European Central Bank (ECB) President Jean-Claude Trichet said financial-market tensions are receding and the bank remains committed to fighting inflation.
"Tensions have receded while remaining significant," Trichet said today in a speech at a convention of Germany's Christian Democratic Union party in Wiesbaden, near Frankfurt. "The ECB's Governing Council stands ready to counter upside risks to price stability, in line with its mandate."
The ECB shelved a planned rate increase in September to assess the economic impact of the US housing slump, which made banks reluctant to lend and pushed up credit costs. Since then, euro-region inflation has accelerated to the fastest pace in more than six years, prompting some ECB council members to call for a rate increase.
Inflation, which the ECB aims to keep just below 2 percent, held at 3.1 percent last month, the EU's statistics office in Luxembourg said yesterday.
ECB policymakers will convene in Frankfurt on Thursday to decide again on interest rates. All 43 economists in a Bloomberg News survey expect the bank to keep its benchmark rate at 4 percent. Trichet said that his comments yesterday should not be "interpreted in terms of our future decision [this] Thursday."
Policymakers have to consider whether faster inflation, spurred by oil prices about US$100 a barrel, or slowing economic growth pose the greater risk.
The US Federal Reserve has lowered its benchmark rate three times to 4.25 percent since September to shore up the world's largest economy. Traders increased bets this past week that the Fed will cut its key rate by another half-point this month after industry surveys showed manufacturing slumped to the lowest level in almost five years last month and unemployment jumped to a two-year high.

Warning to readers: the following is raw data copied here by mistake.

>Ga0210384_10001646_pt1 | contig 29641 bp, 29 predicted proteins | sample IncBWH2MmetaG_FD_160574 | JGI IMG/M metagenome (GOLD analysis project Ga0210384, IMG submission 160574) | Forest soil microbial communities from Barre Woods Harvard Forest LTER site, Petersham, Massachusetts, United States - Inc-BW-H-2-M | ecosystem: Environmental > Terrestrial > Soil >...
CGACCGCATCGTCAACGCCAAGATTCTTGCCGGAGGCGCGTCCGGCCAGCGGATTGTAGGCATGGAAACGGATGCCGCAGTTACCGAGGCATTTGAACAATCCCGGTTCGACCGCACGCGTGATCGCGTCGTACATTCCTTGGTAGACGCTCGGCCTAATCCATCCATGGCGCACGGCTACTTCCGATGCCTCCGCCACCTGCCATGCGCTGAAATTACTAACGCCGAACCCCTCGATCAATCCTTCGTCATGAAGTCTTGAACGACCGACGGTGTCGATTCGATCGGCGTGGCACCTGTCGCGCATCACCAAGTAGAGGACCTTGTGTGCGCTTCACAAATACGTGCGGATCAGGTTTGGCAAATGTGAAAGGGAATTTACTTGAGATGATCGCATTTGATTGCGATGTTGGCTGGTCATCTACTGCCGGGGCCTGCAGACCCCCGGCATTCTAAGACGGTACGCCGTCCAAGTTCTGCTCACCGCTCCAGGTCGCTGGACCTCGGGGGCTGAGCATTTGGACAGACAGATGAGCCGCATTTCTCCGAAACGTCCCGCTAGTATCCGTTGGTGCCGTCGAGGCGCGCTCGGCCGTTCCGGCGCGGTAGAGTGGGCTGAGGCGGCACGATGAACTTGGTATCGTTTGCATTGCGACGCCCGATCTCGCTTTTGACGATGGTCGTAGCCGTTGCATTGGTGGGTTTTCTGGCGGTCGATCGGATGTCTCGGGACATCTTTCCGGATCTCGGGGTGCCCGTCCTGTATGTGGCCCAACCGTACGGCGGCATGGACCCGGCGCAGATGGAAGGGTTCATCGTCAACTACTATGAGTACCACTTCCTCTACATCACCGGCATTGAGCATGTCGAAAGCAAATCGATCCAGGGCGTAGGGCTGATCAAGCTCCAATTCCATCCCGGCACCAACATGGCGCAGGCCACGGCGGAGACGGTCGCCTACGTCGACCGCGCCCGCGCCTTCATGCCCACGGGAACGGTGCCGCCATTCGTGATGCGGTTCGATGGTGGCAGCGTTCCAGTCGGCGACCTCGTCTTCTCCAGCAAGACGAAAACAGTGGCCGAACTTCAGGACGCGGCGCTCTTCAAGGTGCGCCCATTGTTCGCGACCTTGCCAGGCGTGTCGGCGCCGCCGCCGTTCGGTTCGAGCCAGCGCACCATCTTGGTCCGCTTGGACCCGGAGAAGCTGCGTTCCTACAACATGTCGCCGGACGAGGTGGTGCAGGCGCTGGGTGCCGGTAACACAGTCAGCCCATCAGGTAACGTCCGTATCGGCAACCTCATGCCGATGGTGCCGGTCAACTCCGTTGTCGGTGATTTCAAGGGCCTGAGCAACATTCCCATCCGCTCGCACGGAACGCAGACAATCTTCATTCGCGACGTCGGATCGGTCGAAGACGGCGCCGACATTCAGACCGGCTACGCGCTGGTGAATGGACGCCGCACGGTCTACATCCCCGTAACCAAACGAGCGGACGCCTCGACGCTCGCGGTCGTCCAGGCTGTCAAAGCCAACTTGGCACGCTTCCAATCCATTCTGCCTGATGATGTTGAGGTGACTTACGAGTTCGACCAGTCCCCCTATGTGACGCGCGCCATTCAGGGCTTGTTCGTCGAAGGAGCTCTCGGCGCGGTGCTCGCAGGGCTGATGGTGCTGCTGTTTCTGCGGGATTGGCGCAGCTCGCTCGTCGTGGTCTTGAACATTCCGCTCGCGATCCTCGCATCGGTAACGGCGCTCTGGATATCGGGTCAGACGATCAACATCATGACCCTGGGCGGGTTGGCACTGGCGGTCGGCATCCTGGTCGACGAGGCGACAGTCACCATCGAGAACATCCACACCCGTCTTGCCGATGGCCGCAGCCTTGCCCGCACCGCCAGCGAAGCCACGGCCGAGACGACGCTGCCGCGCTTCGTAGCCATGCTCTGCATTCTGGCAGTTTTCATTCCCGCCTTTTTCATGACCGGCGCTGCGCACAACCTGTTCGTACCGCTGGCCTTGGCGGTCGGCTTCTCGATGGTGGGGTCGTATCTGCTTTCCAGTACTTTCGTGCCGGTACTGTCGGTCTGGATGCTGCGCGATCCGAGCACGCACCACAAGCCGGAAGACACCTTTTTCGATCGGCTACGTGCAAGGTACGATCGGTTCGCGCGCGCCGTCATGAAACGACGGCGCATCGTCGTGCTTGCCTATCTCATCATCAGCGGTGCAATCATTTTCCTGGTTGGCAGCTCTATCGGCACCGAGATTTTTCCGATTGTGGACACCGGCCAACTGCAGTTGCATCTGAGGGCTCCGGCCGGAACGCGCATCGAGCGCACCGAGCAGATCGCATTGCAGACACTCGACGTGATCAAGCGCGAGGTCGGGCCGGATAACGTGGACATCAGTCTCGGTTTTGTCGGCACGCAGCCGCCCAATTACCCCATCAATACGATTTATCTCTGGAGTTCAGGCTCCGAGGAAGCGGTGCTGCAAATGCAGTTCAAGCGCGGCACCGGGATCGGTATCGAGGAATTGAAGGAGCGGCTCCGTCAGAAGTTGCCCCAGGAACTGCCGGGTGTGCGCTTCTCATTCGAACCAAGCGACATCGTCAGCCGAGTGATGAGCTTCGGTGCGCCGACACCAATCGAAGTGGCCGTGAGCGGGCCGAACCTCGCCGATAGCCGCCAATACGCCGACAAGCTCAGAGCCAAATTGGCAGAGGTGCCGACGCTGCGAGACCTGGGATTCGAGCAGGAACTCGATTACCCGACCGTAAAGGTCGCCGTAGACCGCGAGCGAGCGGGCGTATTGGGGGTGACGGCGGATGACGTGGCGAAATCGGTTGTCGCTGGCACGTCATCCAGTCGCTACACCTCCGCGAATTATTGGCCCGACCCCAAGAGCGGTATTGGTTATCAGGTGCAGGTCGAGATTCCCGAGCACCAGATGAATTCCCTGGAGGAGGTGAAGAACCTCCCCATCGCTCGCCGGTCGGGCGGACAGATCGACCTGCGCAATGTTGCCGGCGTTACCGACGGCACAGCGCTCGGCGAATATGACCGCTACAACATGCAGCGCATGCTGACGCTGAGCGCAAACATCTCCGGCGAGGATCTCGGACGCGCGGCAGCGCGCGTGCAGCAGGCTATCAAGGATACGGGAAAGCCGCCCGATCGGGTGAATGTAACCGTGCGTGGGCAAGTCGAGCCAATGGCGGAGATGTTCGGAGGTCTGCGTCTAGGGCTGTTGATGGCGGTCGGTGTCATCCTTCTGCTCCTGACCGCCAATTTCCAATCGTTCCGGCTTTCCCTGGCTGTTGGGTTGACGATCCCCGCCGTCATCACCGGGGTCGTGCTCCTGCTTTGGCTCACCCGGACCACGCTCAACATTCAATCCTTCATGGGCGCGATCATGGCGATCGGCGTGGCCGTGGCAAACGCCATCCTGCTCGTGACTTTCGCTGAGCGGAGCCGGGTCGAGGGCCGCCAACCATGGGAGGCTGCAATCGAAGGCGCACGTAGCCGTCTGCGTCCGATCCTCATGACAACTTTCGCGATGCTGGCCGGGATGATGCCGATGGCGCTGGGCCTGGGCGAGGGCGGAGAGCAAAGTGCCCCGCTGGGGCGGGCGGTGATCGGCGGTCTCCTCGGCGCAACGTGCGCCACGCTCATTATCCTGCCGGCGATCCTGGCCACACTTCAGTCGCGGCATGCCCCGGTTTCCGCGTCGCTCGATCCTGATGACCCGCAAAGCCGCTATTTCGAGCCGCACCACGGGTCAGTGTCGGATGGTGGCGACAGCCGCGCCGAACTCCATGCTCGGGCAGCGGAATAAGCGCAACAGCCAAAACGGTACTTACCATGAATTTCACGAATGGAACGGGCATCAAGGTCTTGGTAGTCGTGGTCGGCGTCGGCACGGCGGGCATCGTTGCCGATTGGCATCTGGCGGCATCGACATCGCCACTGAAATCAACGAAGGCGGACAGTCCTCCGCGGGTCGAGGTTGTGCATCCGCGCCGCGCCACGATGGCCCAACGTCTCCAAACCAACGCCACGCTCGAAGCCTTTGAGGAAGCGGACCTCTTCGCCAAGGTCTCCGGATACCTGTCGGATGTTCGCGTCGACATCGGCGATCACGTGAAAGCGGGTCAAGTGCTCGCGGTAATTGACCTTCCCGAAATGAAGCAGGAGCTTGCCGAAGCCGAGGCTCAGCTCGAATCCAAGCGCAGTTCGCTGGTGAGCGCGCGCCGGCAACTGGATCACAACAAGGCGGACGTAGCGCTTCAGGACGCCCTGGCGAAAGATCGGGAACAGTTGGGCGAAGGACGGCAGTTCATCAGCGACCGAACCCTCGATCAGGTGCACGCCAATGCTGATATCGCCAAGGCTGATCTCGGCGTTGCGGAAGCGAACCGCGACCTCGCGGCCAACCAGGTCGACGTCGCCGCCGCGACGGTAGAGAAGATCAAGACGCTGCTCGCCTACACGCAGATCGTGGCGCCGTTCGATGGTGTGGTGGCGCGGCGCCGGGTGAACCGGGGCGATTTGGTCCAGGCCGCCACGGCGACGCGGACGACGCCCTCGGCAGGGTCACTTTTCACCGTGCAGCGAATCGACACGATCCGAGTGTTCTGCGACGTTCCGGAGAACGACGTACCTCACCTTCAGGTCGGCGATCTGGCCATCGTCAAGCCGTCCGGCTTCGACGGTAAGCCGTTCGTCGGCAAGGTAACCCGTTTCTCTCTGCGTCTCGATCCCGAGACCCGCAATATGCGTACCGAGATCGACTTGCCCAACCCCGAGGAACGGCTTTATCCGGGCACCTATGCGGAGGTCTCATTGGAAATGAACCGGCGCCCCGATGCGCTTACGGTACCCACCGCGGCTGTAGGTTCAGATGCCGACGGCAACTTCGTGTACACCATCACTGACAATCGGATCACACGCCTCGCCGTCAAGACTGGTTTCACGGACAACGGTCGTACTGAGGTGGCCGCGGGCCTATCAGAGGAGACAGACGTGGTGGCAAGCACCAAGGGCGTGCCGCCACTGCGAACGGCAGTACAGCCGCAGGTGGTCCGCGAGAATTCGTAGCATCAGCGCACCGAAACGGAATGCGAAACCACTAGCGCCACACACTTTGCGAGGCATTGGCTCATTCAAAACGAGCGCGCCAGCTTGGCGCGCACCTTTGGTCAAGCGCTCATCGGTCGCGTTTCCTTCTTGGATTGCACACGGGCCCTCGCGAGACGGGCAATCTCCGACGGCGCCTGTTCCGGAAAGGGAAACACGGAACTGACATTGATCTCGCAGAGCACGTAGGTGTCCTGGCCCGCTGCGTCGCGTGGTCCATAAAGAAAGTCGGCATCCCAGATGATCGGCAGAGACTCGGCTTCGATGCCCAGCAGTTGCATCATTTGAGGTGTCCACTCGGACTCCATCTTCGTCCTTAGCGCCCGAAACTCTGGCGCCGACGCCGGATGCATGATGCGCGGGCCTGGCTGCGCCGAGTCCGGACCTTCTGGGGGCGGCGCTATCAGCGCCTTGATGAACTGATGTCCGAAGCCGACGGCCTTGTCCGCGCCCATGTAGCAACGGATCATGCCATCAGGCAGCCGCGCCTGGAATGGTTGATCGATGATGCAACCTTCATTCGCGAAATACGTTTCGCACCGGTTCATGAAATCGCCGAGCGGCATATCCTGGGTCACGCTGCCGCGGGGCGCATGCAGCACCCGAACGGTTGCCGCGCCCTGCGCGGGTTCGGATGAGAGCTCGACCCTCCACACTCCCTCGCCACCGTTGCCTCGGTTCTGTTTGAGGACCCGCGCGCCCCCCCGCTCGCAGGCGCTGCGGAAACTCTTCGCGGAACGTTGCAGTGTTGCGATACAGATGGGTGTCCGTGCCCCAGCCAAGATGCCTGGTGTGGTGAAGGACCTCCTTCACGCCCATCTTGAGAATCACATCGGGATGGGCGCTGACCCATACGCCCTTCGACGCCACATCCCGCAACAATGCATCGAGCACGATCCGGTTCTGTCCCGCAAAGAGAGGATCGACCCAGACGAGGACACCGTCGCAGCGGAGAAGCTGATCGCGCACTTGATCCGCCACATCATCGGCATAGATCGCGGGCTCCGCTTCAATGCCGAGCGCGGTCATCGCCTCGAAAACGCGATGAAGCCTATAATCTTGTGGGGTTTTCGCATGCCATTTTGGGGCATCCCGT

Trichet said risks to the outlook for economic growth in Europe "lie on the downside," with financial-market volatility causing a "high level of uncertainty."
Borrowing costs jumped in August as banks began to reveal losses on securities linked to US mortgages aimed at people with poor credit histories, causing lenders to hoard cash. Losses from US subprime mortgage foreclosures will probably reach US$300 billion, the Organization for Economic Cooperation and Development said on Nov. 22.
When the credit squeeze continued into last month, the Fed, the ECB and three other central banks acted in concert. The Fed held special auctions to increase cash in US money markets, and made up to US$24 billion available to the ECB and Swiss National Bank to increase the supply of dollars in Europe. The ECB added an unprecedented 349 billion euros (US$515 billion) in two-week money.
Money-market rates have dropped since then. The cost of borrowing euros for three months fell to 4.63 percent yesterday from a seven-year high of 4.95 percent on Dec. 17, the day before the ECB added the funds. The equivalent dollar and pound rates have also tumbled since the middle of last month.
The three-month euro rate is still 63 basis points above the ECB's benchmark interest rate of 4 percent, up from an average of 25 basis points in the first half of last year.
ECB Vice-President Lucas Papademos said in a speech in New Orleans yesterday that the bank's provision of additional liquidity to reduce market volatility did "not undermine the price stability objective."